Your opponent probably won’t play this card, but just in case… As far a rules interactions go, take a look at The Tabernacles at Pendrell Vale‘s oracle text: “All creatures have “At the beginning of your upkeep, destroy this creature unless you pay {1}.”  This means that remembering the Tabernacle trigger is your responsibility, not your opponent’s; if you do not, it is resolved with the default choice, and you will lose all your creatures.  Feel free to put a die on top of your library or to put a land directly under your creature to help you to remember to pay.

If you can get to 21 life, do so, but not at the cost of ignoring your opponent’s board. Having the luxury of surviving one Marit Lage hit is amazing and gives you a great deal of flexibility in taking more aggressive lines later on. On that note, it’s a good idea to keep track of how many turns it is going to take you to kill your opponent vs how many turns you think they have until they make the giant tentacle monster. Using a Swords to Plowshares on Marit Lage might feel bad, but it’s actually not that big of a deal. They expend two cards for your one, and you still probably have a good number of bears on the board. You can usually race them before they can produce a second one.

Finally, I’ll suggest that you play to *not lose*. Your deck is incredible well-suited to winning this fight. You are more likely to lose a game to your own mistakes than you are to a lack of tools. Play around whatever opposing lines you can, and err on the side of playing safe when you have the luxury. Feel free to just sit on that Flickerwisp for most of the game; it’s your best non-Karakas answer to Marit Lage.


Your mainboard is so favored against this deck that you probably don’t need to adjust too much. Path to Exile is an all star, as it disposes of Marit Lage without giving your opponent 20 life. I usually bring in Surgical Extraction as well. If you can successfully deal with the first wave of the combo, extracting Dark Depths leaves them pretty dead in the water.

Of particular note, Pithing Needle usually names Thespian’s Stage; however if your opponent copies a different land with that Stage prior to the Pithing Needle, you may want to name the card it copied, as Thespian’s Stage does indeed copy the name of that card as well as its abilities. That being said, if you also have a Flickerwisp, you can still name Thespian’s Stage with the Pithing Needle, and just blink the Thespian Stage that copied another land afterwards.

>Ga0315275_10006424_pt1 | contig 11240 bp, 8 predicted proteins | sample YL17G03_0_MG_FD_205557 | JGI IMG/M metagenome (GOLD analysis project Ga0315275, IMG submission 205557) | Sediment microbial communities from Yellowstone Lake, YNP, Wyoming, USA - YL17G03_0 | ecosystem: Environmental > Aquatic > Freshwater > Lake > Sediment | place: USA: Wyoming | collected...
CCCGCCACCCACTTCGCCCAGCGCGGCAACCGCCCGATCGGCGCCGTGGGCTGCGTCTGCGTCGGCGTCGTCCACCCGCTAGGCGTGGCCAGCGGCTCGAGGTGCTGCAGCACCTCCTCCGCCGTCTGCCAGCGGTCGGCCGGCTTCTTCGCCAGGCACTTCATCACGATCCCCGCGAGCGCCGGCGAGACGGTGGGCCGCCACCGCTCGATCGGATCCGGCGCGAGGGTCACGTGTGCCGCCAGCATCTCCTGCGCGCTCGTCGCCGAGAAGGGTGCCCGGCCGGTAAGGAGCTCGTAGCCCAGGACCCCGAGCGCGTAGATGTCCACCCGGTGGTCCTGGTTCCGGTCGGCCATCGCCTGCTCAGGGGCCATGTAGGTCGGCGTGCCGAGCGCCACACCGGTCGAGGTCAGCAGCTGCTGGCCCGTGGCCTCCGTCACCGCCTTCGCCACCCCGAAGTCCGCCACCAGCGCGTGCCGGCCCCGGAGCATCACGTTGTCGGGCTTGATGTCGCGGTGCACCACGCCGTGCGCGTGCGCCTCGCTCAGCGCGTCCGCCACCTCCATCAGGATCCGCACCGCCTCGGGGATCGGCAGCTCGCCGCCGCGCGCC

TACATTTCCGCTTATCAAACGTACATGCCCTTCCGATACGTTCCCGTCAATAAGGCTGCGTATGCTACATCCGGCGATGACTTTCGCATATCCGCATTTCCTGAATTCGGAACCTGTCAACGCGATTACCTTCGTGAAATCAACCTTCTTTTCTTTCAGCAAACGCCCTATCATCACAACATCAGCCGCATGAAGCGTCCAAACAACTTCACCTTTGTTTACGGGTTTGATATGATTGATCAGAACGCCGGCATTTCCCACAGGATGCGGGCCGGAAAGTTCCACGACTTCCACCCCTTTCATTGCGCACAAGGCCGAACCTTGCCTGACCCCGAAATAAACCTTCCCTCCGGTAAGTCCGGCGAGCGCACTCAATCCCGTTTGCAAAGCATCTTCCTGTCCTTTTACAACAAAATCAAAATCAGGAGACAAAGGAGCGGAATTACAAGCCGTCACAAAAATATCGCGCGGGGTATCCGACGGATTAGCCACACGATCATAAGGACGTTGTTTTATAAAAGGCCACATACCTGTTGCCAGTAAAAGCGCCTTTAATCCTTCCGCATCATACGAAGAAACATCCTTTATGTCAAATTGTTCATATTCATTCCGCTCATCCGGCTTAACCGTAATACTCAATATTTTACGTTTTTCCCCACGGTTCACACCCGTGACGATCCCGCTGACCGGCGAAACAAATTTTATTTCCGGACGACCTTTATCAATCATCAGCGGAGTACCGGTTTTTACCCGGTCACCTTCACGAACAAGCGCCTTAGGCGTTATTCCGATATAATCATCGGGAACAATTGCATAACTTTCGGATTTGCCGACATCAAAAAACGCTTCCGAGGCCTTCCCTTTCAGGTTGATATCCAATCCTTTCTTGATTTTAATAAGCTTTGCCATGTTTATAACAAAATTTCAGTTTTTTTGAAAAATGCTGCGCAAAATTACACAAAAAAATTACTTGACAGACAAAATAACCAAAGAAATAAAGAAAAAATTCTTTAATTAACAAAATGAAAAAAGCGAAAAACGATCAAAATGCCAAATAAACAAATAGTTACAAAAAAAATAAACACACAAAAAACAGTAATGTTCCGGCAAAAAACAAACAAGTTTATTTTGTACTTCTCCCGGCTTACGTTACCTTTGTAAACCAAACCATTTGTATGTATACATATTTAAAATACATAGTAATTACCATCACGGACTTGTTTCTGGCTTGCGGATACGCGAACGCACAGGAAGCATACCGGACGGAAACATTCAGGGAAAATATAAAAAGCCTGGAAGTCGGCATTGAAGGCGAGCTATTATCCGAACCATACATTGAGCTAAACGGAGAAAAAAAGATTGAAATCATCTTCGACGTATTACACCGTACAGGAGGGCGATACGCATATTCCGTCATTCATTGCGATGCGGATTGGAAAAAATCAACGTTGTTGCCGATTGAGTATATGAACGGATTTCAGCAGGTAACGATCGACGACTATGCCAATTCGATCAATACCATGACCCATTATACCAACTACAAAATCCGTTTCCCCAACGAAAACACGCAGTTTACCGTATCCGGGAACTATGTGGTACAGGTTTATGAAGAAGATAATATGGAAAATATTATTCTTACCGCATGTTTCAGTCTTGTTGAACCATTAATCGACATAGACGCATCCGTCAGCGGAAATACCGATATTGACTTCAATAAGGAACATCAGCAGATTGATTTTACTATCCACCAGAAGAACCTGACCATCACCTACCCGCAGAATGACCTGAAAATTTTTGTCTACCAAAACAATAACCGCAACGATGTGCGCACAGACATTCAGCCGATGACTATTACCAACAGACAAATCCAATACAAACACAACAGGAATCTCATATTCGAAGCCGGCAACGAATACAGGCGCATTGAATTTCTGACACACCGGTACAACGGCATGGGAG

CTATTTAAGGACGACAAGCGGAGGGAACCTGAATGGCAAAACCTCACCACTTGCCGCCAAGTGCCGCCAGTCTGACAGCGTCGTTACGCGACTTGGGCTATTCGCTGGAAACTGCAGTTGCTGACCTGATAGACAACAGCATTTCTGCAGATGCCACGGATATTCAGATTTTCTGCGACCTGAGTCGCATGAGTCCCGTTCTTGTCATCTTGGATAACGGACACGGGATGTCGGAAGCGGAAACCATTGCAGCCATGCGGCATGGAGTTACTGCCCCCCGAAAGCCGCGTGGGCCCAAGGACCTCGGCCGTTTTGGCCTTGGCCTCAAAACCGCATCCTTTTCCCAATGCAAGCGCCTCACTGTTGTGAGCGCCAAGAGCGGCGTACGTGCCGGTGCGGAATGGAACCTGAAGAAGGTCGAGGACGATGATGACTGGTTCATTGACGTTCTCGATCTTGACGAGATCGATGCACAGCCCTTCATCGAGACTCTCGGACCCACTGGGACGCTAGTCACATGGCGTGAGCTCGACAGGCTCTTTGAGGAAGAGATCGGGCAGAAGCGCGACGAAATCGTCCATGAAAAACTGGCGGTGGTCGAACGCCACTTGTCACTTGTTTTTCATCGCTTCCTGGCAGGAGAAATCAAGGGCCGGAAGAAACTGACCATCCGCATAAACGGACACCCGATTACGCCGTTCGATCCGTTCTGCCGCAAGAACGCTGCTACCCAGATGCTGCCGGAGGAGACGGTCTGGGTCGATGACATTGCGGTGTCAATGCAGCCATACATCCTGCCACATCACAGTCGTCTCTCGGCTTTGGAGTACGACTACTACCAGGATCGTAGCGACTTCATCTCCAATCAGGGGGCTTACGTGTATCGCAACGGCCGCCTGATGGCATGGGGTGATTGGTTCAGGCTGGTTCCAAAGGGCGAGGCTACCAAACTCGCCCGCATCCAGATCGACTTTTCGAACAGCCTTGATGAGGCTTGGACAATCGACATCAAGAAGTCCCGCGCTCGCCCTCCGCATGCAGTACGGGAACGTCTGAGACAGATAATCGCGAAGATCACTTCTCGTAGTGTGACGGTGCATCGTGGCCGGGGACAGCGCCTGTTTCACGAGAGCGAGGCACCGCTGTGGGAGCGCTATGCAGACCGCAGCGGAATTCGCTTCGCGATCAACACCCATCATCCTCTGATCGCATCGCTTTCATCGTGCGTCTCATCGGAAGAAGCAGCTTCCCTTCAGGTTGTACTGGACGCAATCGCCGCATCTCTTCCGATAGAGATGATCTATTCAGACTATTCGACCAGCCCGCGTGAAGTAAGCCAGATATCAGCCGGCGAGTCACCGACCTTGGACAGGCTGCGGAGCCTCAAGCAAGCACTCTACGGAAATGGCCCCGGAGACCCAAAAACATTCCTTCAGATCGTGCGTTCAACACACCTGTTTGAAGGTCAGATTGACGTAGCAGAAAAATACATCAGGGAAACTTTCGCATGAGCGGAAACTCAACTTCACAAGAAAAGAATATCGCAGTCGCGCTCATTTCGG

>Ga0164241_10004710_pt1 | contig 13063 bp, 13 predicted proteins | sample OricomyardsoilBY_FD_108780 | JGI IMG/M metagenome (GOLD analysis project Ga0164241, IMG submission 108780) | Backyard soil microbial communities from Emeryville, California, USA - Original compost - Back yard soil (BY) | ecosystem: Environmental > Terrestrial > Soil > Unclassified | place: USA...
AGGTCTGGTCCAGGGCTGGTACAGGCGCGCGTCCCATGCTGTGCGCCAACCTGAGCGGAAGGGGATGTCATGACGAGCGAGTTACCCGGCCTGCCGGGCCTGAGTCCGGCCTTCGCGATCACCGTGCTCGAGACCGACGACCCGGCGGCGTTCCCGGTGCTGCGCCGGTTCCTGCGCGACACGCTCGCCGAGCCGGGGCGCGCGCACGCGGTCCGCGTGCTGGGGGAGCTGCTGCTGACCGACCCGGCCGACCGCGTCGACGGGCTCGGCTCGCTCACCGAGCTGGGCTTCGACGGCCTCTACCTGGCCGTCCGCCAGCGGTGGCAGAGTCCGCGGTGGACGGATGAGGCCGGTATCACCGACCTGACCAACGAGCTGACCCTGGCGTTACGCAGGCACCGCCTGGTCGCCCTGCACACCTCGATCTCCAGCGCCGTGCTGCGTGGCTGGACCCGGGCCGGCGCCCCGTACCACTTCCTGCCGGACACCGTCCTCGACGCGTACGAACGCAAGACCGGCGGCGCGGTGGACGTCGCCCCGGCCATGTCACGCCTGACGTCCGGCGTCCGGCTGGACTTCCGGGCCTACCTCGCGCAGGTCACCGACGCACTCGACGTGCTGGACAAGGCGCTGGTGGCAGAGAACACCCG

If your opponent didn’t have Pithing Needle for game one, they’re coming in now. Also expect some number of answers to permanents like Krosan Grip or Abrupt Decay. Surgical Extraction will likely come in as well to try to rip out some of the annoying cards like Wasteland and Karakas. Silver bullet lands like Maze of Ith and The Tabernacle at Pendrell Vale are less common, but not unprecedented.

Closing Thoughts

This matchup is favorable for D&T, perhaps 60:40. It’s not quite to the point where the D&T player can literally play their cards in any order and still win, but the D&T player can make a number of errors and still likely win. The Turbo Depths player, on the other hand, might play perfectly and still have no way to wiggle through the hate. That being said, don’t underestimate Turbo Depths. Play tight and keep closing off your opponent’s outs. If you give you opponent too much time and make too many mistakes, you may lose to a Crop Rotation or two out of the middle of nowhere. The “Slow Depths” variant that is floating around is actually harder to beat than the normal version. The random value cards like Dark Confidant and Bitterblossom are actually harder to beat by far than the core of that deck.

Data as of 5/31/18
Win rate with WW D&T: 5-5 (50%)
Win rate with RW D&T: 3-2 (60%)